GM Dean Lombardi of the Los Angeles Kings shakes hands with prosepct Kyle Clifford during the second day of the 2009 NHL Draft in Montreal. (Photo by Dave Sandford/NHLI via Getty Images)
At the NHL trade deadline this season, we noticed very few teams were willing to part with their first round draft picks. That’s a growing trend since the salary cap was instituted in 2005 because teams realize a blue chip first-rounder can offer years of inexpensive labor and that’s something they don’t want to part with.
So the second round pick has become the currency of exchange in the NHL these days. Problem is, the vast majority of second round picks never play in the NHL and only about one in six go on to have substantial NHL careers (600 games or more). When teams eventually clue into this fact, they’re going to start demanding more for their Nik Antropovs and Ales Kotaliks and Cristobal Huets at the NHL trade deadline.
We studied the 30 selections taken from picks No. 31 to No. 60 in the 20 NHL entry drafts from 1980 to 1999. That’s 600 players in total. (We didn’t look at drafts after 1999 because many players haven’t yet completely reached their potential.)
The first thing we did was identify the skaters who have played or are projected to play 600 NHL games (400 for a goalie). Of the 600 players in this case study, only 94 fall into this category. In other words, just 15.7 percent of the second-rounders, or one out of six, became long-term NHLers.
Then we did a tally of how many second-rounders played between 200 and 600 games (between 100 and 400 for goalies) and that number was 87 out of 600. So another 14.5 percent, or one in seven second-rounders, played significant time in the NHL, but didn’t have the staying power to last more than two-and-a-half seasons.
In total, just 30 percent of second-rounders go on to play 200 or more games (100 for goalies). That’s just three players in 10, a very good average in baseball, but not a lot of return for a proven NHLer.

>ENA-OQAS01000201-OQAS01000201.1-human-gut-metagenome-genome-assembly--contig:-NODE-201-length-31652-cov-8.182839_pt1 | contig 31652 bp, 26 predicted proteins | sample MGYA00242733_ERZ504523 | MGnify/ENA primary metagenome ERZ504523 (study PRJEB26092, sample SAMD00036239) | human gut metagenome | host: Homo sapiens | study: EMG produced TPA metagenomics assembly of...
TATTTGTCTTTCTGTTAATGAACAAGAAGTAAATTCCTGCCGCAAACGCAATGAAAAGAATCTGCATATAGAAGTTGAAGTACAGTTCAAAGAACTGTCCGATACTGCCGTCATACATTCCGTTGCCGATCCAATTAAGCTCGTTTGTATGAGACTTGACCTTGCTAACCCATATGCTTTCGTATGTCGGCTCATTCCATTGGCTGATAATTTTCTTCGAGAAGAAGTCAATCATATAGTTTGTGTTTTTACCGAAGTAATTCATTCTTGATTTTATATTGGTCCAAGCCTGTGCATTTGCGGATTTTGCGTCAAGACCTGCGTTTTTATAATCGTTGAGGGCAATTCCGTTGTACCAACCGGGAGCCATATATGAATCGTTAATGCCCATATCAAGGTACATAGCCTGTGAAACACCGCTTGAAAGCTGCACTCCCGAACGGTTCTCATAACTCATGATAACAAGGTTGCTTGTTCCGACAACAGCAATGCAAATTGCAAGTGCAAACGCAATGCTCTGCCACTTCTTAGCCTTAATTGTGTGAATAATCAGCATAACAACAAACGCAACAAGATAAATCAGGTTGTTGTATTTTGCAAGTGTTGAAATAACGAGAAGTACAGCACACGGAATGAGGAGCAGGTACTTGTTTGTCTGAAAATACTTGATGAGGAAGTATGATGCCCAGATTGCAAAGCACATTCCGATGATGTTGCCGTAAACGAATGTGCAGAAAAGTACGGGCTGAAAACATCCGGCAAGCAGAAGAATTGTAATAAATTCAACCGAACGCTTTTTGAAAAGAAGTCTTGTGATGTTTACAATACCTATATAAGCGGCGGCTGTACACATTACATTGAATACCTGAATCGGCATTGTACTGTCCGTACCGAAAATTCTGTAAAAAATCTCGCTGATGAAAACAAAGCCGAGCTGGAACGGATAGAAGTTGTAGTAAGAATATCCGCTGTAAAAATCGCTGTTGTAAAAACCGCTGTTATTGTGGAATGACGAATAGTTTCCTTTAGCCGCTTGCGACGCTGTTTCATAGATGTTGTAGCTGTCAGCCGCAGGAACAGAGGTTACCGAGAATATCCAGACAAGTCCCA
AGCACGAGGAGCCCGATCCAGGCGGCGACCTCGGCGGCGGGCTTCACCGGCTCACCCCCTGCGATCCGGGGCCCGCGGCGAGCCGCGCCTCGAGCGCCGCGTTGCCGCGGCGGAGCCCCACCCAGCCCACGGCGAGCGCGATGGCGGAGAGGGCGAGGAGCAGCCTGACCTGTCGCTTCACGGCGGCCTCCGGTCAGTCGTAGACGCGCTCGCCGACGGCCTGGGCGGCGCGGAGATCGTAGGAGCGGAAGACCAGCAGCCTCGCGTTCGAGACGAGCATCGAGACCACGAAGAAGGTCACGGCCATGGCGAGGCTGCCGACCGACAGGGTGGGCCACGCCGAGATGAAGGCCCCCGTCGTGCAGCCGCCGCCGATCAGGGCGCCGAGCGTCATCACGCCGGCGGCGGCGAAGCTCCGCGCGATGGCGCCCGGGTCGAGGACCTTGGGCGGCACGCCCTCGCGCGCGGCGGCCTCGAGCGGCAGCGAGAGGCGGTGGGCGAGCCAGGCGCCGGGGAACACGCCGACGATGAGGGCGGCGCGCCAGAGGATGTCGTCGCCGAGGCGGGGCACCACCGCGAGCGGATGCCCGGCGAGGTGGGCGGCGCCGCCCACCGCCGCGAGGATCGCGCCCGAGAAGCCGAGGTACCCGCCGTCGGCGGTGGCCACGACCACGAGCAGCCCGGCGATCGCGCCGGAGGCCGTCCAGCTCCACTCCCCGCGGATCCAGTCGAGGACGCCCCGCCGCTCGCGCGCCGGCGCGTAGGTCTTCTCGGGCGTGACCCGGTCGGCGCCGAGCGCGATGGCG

In doing this evaluation of the 600 second-rounders drafted between 1980 and 1999, we thought we’d do something else for fun. What’s the best drafting slot between No. 31 and No. 60?
We rated players into five groups (a 5 for an NHL star; a 4 for an NHL regular, meaning a second or third-liner or three-four defenseman; a 3 for a role player or five-six defenseman; a 2 for a player under 200 games; a 1 for a player with 25 or fewer games, a 0 for no games in the NHL).
You’d think over the course of a 20-year period, the No. 31 pick would stand out as the best. Not so, it wasn’t even in the top half of the group. For some odd reason, the No. 40 pick has been the most successful in the second round, churning out the likes of Chris Chelios, Michael Peca, Bryan McCabe, Mikael Renberg, Jozef Stumpel, John Chabot and Alex Auld.
Also finishing in the top five among second round draft slots was No. 44, No. 32, No. 36 and No. 33. You’d think No. 60 would be at the bottom of the heap, but the worst slots are actually No. 41, No. 46, No. 50, No. 51 and No. 54.
Of course, this is all mentioned strictly as a curiosity. Even though the facts suggest it, no team would ever consider trading the No. 31 pick for the No. 40 pick. It’s just an oddity.
What we can surmise from this study is the odds are stacked heavily against teams trying to get decent return in a trade in which it acquired a second round pick. Nevertheless, a second-rounder is the most popular bargaining chip in today’s circuit.
Brian Costello is The Hockey News’s senior special editions editor and a regular contributor to THN.com. You can find his blog each weekend.
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